Our audits of the consolidated financial statements included performing procedures to assess the risks of material misstatement of the consolidated financial statements, whether due to error or fraud, and performing procedures that respond to those risks. Such procedures included examining, on a test basis, evidence regarding the amounts and disclosures in the consolidated financial statements. Our audits also included evaluating the accounting principles used and significant estimates made by management, as well as evaluating the overall presentation of the consolidated financial statements. Our audit of internal control over financial reporting included obtaining an understanding of internal control over financial reporting, assessing the risk that a material weakness exists, and testing and evaluating the design and operating effectiveness of internal control based on the assessed risk. Our audits also included performing such other procedures as we considered necessary in the circumstances. We believe that our audits provide a reasonable basis for our opinions.

Definition and Limitations of Internal Control over Financial Reporting

A company’s internal control over financial reporting is a process designed to provide reasonable assurance regarding the reliability of financial reporting and the preparation of financial statements for external purposes in accordance with generally accepted accounting principles. A company’s internal control over financial reporting includes those policies and procedures that (i) pertain to the maintenance of records that, in reasonable detail, accurately and fairly reflect the transactions and dispositions of the assets of the company; (ii) provide reasonable assurance that transactions are recorded as necessary to permit preparation of financial statements in accordance with generally accepted accounting principles, and that receipts and expenditures of the company are being made only in accordance with authorizations of management and directors of the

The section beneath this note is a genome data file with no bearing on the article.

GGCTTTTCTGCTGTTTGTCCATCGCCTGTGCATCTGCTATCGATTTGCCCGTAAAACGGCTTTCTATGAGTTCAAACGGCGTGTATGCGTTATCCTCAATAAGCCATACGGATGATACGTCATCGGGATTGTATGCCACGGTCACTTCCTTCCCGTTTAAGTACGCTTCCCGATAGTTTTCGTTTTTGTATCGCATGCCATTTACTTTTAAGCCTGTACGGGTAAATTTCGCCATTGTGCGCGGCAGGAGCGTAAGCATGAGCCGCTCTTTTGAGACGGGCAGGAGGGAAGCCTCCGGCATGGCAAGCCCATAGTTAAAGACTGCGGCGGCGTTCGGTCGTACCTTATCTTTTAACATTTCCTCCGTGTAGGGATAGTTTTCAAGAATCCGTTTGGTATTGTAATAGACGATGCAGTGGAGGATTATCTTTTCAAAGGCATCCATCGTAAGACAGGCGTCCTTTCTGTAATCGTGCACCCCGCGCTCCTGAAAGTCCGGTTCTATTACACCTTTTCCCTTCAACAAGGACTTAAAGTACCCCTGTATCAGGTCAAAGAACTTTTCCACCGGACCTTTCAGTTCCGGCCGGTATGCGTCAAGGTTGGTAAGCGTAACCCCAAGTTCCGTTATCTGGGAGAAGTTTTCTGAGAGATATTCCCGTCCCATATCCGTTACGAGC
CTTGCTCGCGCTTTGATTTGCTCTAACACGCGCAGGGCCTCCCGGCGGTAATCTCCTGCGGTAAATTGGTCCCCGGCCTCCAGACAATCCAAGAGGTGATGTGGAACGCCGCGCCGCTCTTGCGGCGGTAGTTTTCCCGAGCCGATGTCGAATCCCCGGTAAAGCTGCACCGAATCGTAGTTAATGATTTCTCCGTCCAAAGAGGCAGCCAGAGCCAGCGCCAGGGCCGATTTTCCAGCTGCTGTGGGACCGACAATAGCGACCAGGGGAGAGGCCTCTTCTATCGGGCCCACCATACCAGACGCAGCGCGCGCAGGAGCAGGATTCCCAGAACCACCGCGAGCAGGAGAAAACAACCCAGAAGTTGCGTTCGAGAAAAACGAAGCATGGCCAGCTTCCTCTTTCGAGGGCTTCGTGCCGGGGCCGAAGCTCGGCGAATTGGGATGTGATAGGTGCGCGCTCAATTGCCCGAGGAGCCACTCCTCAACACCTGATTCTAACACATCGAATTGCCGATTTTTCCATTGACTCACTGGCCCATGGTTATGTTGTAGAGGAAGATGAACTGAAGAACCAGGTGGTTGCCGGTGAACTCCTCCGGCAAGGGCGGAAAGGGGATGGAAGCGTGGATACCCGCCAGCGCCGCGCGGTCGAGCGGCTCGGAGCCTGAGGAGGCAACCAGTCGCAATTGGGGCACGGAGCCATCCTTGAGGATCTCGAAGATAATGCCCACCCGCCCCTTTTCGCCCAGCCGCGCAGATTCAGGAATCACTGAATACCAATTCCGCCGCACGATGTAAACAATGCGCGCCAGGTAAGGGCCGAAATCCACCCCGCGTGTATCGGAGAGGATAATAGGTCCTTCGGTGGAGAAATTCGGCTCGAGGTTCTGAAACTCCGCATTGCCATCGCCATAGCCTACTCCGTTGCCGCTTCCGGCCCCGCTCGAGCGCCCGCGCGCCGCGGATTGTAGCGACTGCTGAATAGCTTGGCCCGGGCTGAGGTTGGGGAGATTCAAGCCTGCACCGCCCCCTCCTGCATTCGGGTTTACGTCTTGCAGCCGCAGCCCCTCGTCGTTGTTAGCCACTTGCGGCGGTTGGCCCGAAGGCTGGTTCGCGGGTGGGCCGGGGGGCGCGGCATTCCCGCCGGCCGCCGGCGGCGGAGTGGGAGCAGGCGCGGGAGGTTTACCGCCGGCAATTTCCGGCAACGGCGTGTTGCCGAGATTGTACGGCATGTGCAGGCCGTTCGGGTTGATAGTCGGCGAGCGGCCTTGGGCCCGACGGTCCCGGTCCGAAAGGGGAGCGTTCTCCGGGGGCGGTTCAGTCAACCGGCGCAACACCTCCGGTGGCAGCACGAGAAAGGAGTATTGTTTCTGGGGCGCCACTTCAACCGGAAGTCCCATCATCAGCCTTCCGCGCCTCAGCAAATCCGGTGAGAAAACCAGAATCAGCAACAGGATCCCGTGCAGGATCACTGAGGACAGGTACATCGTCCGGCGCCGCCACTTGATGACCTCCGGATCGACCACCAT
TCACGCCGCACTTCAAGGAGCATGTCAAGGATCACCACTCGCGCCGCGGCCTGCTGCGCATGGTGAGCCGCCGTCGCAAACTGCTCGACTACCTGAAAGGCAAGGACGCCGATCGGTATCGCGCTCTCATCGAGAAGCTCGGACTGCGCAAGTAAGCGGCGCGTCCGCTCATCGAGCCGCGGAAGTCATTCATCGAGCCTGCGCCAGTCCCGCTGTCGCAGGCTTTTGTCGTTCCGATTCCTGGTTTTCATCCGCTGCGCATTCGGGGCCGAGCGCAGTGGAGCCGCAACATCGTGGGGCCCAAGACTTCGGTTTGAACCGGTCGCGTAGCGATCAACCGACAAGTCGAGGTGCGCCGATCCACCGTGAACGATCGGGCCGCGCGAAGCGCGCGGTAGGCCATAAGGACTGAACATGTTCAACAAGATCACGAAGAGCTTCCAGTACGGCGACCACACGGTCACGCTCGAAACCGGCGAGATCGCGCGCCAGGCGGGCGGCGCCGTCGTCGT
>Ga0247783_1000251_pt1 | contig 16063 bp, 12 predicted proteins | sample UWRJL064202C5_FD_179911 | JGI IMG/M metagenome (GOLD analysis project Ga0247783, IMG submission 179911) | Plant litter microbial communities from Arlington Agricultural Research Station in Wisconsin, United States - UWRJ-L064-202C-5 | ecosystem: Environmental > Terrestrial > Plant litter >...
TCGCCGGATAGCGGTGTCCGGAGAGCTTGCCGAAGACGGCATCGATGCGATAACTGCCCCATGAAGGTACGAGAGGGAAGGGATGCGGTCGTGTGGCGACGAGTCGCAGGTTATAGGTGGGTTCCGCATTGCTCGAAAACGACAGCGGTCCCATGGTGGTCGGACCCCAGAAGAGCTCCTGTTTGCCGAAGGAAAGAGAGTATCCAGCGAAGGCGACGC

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company; and (iii) provide reasonable assurance regarding prevention or timely detection of unauthorized acquisition, use, or disposition of the company’s assets that could have a material effect on the financial statements.

Because of its inherent limitations, internal control over financial reporting may not prevent or detect misstatements. Also, projections of any evaluation of effectiveness to future periods are subject to the risk that controls may become inadequate because of changes in conditions, or that the degree of compliance with the policies or procedures may deteriorate.

Critical Audit Matters

The critical audit matter communicated below is a matter arising from the current period audit of the consolidated financial statements that was communicated or required to be communicated to the audit committee and that (i) relates to accounts or disclosures that are material to the consolidated financial statements and (ii) involved our especially challenging, subjective, or complex judgments. The communication of critical audit matters does not alter in any way our opinion on the consolidated financial statements, taken as a whole, and we are not, by communicating the critical audit matter below, providing a separate opinion on the critical audit matter or on the accounts or disclosures to which it relates.